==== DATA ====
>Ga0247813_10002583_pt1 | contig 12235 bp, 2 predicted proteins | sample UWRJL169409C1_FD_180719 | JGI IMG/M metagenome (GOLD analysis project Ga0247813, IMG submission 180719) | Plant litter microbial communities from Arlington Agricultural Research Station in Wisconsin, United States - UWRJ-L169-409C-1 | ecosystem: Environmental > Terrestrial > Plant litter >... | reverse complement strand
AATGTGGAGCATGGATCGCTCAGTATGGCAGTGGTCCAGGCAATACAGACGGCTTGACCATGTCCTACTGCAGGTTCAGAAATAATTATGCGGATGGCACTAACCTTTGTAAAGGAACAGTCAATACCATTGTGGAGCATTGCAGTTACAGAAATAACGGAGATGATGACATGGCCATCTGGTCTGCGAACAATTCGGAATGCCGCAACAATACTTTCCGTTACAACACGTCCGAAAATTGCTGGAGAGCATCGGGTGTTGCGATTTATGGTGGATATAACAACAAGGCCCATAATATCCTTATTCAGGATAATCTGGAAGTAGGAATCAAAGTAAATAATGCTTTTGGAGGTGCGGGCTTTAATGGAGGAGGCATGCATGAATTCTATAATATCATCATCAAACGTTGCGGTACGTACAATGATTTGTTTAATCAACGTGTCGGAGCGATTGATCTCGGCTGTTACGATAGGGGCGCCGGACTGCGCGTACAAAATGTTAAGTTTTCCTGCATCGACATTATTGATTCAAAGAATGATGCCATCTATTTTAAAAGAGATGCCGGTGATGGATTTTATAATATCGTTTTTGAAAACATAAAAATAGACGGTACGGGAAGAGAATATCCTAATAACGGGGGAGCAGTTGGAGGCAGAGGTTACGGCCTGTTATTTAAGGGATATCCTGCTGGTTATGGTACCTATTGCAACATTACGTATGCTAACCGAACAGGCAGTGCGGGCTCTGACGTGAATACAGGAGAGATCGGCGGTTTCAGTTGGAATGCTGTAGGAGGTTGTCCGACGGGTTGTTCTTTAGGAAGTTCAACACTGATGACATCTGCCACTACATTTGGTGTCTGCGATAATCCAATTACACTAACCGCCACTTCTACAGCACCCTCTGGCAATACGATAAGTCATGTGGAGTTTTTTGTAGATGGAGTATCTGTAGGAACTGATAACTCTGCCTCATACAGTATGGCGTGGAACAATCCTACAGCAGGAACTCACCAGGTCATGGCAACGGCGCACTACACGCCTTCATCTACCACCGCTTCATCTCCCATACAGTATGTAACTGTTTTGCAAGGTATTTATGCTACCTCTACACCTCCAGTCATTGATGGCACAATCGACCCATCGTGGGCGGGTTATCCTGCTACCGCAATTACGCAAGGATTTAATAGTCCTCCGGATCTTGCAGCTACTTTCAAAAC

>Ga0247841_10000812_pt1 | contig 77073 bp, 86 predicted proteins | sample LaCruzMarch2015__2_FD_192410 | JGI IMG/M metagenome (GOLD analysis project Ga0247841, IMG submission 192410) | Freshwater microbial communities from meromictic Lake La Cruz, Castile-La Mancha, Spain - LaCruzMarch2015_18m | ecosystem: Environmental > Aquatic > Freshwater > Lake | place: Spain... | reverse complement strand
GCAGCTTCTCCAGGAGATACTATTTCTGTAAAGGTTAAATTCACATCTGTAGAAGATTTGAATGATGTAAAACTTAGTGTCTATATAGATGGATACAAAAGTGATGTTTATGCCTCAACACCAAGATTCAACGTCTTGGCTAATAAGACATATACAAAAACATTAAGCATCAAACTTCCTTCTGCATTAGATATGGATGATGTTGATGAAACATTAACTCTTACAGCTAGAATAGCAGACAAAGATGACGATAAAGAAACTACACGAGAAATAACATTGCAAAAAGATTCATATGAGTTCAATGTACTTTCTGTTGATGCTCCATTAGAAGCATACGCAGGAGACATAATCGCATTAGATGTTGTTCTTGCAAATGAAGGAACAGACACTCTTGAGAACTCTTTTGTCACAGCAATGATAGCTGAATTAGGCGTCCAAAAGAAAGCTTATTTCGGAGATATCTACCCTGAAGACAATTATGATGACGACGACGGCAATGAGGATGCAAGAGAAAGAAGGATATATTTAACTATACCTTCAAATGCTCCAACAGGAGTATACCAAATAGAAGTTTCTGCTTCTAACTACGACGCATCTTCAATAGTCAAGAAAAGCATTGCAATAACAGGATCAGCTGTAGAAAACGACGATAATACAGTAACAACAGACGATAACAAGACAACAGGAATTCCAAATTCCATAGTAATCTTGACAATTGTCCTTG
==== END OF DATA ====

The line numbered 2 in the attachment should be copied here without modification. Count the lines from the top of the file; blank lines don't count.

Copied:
AATGTGGAGCATGGATCGCTCAGTATGGCAGTGGTCCAGGCAATACAGACGGCTTGACCATGTCCTACTGCAGGTTCAGAAATAATTATGCGGATGGCACTAACCTTTGTAAAGGAACAGTCAATACCATTGTGGAGCATTGCAGTTACAGAAATAACGGAGATGATGACATGGCCATCTGGTCTGCGAACAATTCGGAATGCCGCAACAATACTTTCCGTTACAACACGTCCGAAAATTGCTGGAGAGCATCGGGTGTTGCGATTTATGGTGGATATAACAACAAGGCCCATAATATCCTTATTCAGGATAATCTGGAAGTAGGAATCAAAGTAAATAATGCTTTTGGAGGTGCGGGCTTTAATGGAGGAGGCATGCATGAATTCTATAATATCATCATCAAACGTTGCGGTACGTACAATGATTTGTTTAATCAACGTGTCGGAGCGATTGATCTCGGCTGTTACGATAGGGGCGCCGGACTGCGCGTACAAAATGTTAAGTTTTCCTGCATCGACATTATTGATTCAAAGAATGATGCCATCTATTTTAAAAGAGATGCCGGTGATGGATTTTATAATATCGTTTTTGAAAACATAAAAATAGACGGTACGGGAAGAGAATATCCTAATAACGGGGGAGCAGTTGGAGGCAGAGGTTACGGCCTGTTATTTAAGGGATATCCTGCTGGTTATGGTACCTATTGCAACATTACGTATGCTAACCGAACAGGCAGTGCGGGCTCTGACGTGAATACAGGAGAGATCGGCGGTTTCAGTTGGAATGCTGTAGGAGGTTGTCCGACGGGTTGTTCTTTAGGAAGTTCAACACTGATGACATCTGCCACTACATTTGGTGTCTGCGATAATCCAATTACACTAACCGCCACTTCTACAGCACCCTCTGGCAATACGATAAGTCATGTGGAGTTTTTTGTAGATGGAGTATCTGTAGGAACTGATAACTCTGCCTCATACAGTATGGCGTGGAACAATCCTACAGCAGGAACTCACCAGGTCATGGCAACGGCGCACTACACGCCTTCATCTACCACCGCTTCATCTCCCATACAGTATGTAACTGTTTTGCAAGGTATTTATGCTACCTCTACACCTCCAGTCATTGATGGCACAATCGACCCATCGTGGGCGGGTTATCCTGCTACCGCAATTACGCAAGGATTTAATAGTCCTCCGGATCTTGCAGCTACTTTCAAAAC